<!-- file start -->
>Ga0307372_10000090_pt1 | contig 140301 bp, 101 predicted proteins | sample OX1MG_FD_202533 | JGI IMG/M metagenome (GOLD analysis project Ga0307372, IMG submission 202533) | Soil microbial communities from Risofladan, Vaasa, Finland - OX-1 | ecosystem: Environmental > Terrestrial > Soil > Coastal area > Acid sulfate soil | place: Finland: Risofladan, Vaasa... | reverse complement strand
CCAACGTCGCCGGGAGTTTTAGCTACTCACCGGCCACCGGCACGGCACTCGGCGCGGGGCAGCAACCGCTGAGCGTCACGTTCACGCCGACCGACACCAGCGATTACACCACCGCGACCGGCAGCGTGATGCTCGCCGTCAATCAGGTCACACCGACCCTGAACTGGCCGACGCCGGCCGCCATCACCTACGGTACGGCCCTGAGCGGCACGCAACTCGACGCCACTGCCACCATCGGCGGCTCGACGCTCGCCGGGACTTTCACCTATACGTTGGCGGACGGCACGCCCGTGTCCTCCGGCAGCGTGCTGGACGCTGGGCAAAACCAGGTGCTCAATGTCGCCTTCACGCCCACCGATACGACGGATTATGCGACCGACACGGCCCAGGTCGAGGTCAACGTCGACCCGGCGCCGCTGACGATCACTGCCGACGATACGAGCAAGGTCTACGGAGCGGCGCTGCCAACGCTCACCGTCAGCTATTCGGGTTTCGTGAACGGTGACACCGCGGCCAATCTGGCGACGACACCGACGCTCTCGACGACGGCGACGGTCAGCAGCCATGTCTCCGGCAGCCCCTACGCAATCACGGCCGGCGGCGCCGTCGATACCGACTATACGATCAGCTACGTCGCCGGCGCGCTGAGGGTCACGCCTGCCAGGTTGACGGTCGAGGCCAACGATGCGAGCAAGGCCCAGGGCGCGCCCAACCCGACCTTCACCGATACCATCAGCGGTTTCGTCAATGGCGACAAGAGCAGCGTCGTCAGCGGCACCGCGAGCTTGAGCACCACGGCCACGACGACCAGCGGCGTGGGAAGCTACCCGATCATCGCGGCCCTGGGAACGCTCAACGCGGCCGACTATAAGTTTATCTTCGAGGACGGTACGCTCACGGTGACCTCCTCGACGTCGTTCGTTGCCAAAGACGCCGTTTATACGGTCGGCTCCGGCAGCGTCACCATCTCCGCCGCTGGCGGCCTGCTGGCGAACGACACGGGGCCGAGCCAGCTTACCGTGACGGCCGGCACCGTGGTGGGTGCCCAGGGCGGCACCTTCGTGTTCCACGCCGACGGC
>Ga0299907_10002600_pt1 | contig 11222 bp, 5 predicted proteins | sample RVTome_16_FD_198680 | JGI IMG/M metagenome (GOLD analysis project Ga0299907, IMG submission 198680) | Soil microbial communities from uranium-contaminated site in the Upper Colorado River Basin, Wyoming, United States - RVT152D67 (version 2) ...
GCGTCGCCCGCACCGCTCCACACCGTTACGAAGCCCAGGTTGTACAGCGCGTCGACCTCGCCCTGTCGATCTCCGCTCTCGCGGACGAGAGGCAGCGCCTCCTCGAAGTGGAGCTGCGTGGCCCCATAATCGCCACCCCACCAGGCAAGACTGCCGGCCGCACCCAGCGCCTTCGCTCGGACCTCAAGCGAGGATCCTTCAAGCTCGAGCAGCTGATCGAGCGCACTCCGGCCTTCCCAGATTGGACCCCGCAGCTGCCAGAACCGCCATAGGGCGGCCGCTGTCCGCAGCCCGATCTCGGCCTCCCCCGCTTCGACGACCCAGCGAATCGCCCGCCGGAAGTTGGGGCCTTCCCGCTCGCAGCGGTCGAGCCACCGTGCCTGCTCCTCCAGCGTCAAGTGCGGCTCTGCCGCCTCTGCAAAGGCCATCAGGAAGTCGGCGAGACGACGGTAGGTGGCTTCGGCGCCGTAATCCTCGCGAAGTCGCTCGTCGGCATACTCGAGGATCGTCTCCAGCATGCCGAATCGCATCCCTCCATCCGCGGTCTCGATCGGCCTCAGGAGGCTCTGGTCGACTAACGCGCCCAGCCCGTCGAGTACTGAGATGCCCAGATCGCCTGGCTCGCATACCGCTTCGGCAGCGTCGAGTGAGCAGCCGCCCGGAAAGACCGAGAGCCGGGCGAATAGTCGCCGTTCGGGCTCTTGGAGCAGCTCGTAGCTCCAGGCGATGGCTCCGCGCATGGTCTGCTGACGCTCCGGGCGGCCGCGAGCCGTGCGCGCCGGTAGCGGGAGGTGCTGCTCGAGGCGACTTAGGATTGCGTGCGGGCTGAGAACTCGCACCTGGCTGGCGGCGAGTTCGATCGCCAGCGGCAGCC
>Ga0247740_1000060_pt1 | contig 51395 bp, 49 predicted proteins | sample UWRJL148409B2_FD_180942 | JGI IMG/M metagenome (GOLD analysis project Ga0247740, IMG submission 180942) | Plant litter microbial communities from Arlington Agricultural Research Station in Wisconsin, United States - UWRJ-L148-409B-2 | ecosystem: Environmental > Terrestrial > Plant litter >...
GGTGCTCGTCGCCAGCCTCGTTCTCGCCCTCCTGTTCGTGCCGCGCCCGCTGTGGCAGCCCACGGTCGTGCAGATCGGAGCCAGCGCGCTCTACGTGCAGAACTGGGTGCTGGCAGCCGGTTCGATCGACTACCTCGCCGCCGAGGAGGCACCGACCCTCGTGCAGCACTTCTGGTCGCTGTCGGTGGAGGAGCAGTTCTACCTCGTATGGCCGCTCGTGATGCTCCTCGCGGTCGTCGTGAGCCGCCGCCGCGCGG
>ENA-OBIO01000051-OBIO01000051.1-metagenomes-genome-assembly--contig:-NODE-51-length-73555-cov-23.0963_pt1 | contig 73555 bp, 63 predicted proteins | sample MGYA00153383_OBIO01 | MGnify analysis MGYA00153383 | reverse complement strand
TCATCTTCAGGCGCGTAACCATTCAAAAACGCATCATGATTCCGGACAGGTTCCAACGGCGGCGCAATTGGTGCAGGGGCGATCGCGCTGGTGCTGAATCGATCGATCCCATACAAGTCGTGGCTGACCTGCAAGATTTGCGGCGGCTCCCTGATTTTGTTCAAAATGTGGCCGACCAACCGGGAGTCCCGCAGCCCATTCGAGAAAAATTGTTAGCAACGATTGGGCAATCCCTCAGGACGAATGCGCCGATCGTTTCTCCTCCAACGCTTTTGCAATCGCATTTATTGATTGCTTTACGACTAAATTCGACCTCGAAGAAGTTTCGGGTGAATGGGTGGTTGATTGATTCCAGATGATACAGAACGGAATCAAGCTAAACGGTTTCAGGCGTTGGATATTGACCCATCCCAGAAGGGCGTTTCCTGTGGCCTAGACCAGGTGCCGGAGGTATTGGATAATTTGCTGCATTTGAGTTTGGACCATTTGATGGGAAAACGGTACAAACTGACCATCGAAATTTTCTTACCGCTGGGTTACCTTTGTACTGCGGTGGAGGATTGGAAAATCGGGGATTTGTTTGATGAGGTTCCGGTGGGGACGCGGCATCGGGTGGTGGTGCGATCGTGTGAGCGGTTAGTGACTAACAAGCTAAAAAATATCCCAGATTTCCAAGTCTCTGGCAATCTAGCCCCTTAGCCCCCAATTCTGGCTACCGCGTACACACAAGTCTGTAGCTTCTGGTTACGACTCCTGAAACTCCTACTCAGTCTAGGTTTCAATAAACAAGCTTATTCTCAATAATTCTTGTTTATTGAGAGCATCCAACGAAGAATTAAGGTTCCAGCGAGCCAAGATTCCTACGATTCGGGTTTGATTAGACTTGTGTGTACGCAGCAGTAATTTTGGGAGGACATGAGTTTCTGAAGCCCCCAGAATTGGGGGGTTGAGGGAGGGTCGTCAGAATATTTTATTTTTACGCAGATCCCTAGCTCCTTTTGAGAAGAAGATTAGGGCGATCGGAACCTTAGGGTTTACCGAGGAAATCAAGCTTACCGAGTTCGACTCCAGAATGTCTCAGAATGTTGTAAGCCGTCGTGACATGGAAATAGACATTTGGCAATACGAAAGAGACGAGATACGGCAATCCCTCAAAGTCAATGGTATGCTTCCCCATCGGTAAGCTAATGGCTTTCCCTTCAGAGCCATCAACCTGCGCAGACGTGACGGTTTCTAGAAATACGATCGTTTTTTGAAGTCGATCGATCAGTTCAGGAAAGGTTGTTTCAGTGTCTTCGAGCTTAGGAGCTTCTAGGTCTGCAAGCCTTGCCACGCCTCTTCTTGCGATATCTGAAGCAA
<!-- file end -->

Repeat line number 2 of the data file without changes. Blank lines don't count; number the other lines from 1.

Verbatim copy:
CCAACGTCGCCGGGAGTTTTAGCTACTCACCGGCCACCGGCACGGCACTCGGCGCGGGGCAGCAACCGCTGAGCGTCACGTTCACGCCGACCGACACCAGCGATTACACCACCGCGACCGGCAGCGTGATGCTCGCCGTCAATCAGGTCACACCGACCCTGAACTGGCCGACGCCGGCCGCCATCACCTACGGTACGGCCCTGAGCGGCACGCAACTCGACGCCACTGCCACCATCGGCGGCTCGACGCTCGCCGGGACTTTCACCTATACGTTGGCGGACGGCACGCCCGTGTCCTCCGGCAGCGTGCTGGACGCTGGGCAAAACCAGGTGCTCAATGTCGCCTTCACGCCCACCGATACGACGGATTATGCGACCGACACGGCCCAGGTCGAGGTCAACGTCGACCCGGCGCCGCTGACGATCACTGCCGACGATACGAGCAAGGTCTACGGAGCGGCGCTGCCAACGCTCACCGTCAGCTATTCGGGTTTCGTGAACGGTGACACCGCGGCCAATCTGGCGACGACACCGACGCTCTCGACGACGGCGACGGTCAGCAGCCATGTCTCCGGCAGCCCCTACGCAATCACGGCCGGCGGCGCCGTCGATACCGACTATACGATCAGCTACGTCGCCGGCGCGCTGAGGGTCACGCCTGCCAGGTTGACGGTCGAGGCCAACGATGCGAGCAAGGCCCAGGGCGCGCCCAACCCGACCTTCACCGATACCATCAGCGGTTTCGTCAATGGCGACAAGAGCAGCGTCGTCAGCGGCACCGCGAGCTTGAGCACCACGGCCACGACGACCAGCGGCGTGGGAAGCTACCCGATCATCGCGGCCCTGGGAACGCTCAACGCGGCCGACTATAAGTTTATCTTCGAGGACGGTACGCTCACGGTGACCTCCTCGACGTCGTTCGTTGCCAAAGACGCCGTTTATACGGTCGGCTCCGGCAGCGTCACCATCTCCGCCGCTGGCGGCCTGCTGGCGAACGACACGGGGCCGAGCCAGCTTACCGTGACGGCCGGCACCGTGGTGGGTGCCCAGGGCGGCACCTTCGTGTTCCACGCCGACGGC